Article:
Healthcare resource use was assessed by the number of visits in the last 6 months to healthcare providers, the emergency room, and the hospital for the patient's own medical condition. Healthcare providers included the following list: general practitioner/family practitioner, internist, allergist, cardiologist, dentist, dermatologist, diabetologist, endocrinologist, gastroenterologist, gynecologist, neurologist, nephrologist, nurse practitioner, oncologist, ophthalmologist, orthopedist, otolaryngologist, plastic surgeon, podiatrist, psychiatrist, psychologist/therapist, pulmonologist, rheumatologist, and urologist.

Predictor variables

Several variables were accounted for in the propensity score-matching process, including demographic, health history, and comorbidity information. Demographic variables included country of residence, age, sex, marital status (married/living with partner vs. all else), educational attainment (University degree vs. all else), and employment status (currently employed vs. not employed). Because of disparate healthcare systems across the five countries, insurance coverage was categorized as public health insurance, private health insurance, or unknown insurance. For similar reasons, annual household income was categorized as low income (<20 000), moderate income (20 000 to 50 000), high income (>50 000), or decline to answer on the basis of the distributions of these variables. Health history variables included tobacco smoking (current smoker vs. nonsmoker), alcohol consumption (consume alcohol vs. abstain from alcohol), BMI, and physical exercise (exercise once or more per month for 20 min vs. no exercise in the past month). Comorbidity variables included the Charlson comorbidity index (CCI) 31, a single score that captures the overall comorbidity burden of each patient, and, separately, the presence of hepatitis B virus (HBV) and HIV/AIDS. Although HCV is a traditional component of the CCI ('liver disease'), it was excluded from our calculation of the CCI in the current study to ensure that the CCI was independent of HCV status.

Statistical analysis

As shown in previous research, patients with HCV have significantly different characteristics compared with those without HCV, including higher age and greater comorbidity burden as assessed with the CCI 22,30. To more appropriately address the potential issue of selection bias, a propensity score matching methodology was implemented. Specifically, country of residence, sex, age, marital status, education, household income, employment status, insurance coverage, tobacco smoking, alcohol consumption, BMI, physical exercise, HBV, and HIV/AIDS and comorbidity status using the CCI were entered into a single logistic regression model to predict HCV status (self-reported physician diagnosis of HCV vs. all others). Propensity score values from the logistic regression model were saved and used as part of the matching process. Each HCV patient was matched with a control whose propensity score was nearest using a greedy-matching algorithm. The greedy-matching algorithm allows for each case to be matched with the most suitable control available at that point in the matching process 32. This is done by performing up to seven passes to find one matched control for each case. First, the algorithm searches for a control with a propensity score within 0.0000001 of a case's propensity score value. If none is found, the algorithm searches for a control within 0.000001 and continues searching for a suitable control with decreasingly restrictive criteria (0.00001, 0.0001, 0.001, and 0.01) until a control is found 32.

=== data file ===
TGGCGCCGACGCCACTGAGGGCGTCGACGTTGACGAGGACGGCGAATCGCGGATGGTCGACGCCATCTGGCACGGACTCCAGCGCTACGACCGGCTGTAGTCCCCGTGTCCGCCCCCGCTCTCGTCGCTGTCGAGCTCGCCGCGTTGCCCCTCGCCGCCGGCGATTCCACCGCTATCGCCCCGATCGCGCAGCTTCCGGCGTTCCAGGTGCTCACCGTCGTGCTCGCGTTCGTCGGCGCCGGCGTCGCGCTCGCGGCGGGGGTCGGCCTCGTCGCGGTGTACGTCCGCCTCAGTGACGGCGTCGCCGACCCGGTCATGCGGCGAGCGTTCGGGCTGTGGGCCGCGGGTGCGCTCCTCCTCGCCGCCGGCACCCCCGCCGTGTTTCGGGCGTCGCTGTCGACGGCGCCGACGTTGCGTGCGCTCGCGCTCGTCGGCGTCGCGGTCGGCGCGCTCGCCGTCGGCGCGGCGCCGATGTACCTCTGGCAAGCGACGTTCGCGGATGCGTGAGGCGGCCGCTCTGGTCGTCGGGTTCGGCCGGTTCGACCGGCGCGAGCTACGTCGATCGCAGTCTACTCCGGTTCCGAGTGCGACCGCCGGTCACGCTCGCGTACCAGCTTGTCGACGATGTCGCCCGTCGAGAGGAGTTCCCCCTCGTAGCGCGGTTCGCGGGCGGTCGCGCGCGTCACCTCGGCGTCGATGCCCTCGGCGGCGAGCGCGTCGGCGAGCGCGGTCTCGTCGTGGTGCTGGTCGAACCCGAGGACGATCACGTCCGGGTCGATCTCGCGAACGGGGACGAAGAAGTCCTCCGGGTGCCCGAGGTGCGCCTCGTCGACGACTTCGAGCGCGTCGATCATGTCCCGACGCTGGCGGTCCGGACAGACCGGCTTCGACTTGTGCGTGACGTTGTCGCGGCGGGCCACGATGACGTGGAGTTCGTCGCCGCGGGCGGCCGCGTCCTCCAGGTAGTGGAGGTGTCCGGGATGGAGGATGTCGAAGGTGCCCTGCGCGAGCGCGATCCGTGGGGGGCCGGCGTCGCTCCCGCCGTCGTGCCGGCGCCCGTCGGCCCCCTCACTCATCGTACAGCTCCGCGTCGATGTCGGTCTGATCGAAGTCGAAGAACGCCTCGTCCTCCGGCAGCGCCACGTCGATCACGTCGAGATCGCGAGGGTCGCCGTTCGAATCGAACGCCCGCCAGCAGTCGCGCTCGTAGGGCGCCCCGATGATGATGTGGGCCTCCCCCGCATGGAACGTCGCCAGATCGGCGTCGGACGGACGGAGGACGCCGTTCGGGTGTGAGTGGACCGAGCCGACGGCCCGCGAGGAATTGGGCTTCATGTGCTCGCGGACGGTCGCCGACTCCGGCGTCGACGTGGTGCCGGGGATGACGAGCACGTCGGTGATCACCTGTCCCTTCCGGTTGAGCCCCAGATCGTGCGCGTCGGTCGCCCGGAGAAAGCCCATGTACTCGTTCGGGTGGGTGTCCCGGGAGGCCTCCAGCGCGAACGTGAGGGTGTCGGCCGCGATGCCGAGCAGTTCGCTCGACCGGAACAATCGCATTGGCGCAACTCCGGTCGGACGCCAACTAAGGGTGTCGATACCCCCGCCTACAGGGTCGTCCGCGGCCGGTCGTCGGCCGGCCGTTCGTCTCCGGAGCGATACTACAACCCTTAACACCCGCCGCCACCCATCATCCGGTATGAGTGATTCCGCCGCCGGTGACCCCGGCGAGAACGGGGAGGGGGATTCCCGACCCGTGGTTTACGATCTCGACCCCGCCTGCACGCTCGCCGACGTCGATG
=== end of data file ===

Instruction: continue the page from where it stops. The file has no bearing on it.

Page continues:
Differences between the HCV group and the control groups (both before and after the matching process) were analyzed using χ2-tests for categorical variables and t-tests for continuous variables. Because the HCV group reported significantly higher rates of HBV even after the matching process, sensitivity analyses were carried out to ensure that HBV was not the reason for the difference in health outcomes. Multiple regressions were conducted controlling for HBV status on all outcomes. All analyses were carried out using SAS v9.1 (SAS, Cary, North Carolina, USA). Sampling weights from the NHWS were applied to all analyses to mitigate any sampling bias. Statistical significance was set a priori to a two-tailed P less than 0.05.

Results

A total of 336 patients across France (n=78), Germany (n=65), Italy (n=97), the UK (n=52), and Spain (n=44) reported being diagnosed with HCV. Applying sampling weights, these correspond to prevalence estimates of 0.59% in France, 0.44% in Germany, 1.42% in Italy, 0.82% in Spain, and 0.35% in the UK. Patients with HCV were predominantly men (54.2%) and had a mean age of 55.1 years (SD=15.4). Several demographic and patient characteristics were observed between HCV patients and those not diagnosed with HCV (Table 1). Specifically, patients with HCV were significantly more likely to have public health insurance (84.5 vs. 75.2%) and currently smoke (46.7 vs. 27.5%) (all P's<0.05). Conversely, patients with HCV were significantly less likely to be women (45.4 vs. 51.4%), be employed (44.2 vs. 53.5%), to have private insurance (11.8 vs. 17.6%), and consume alcohol (67.8 vs. 76.8%) (all P's<0.05). Although 32.2% of patients with HCV reported not drinking alcohol, 39.3% still continued to drink at least once a week (10.9% reported drinking daily, 5.1% reported drinking 4-6 times per week, 12.3% reported drinking 2-3 times per week, and 10.8% reported drinking once a week).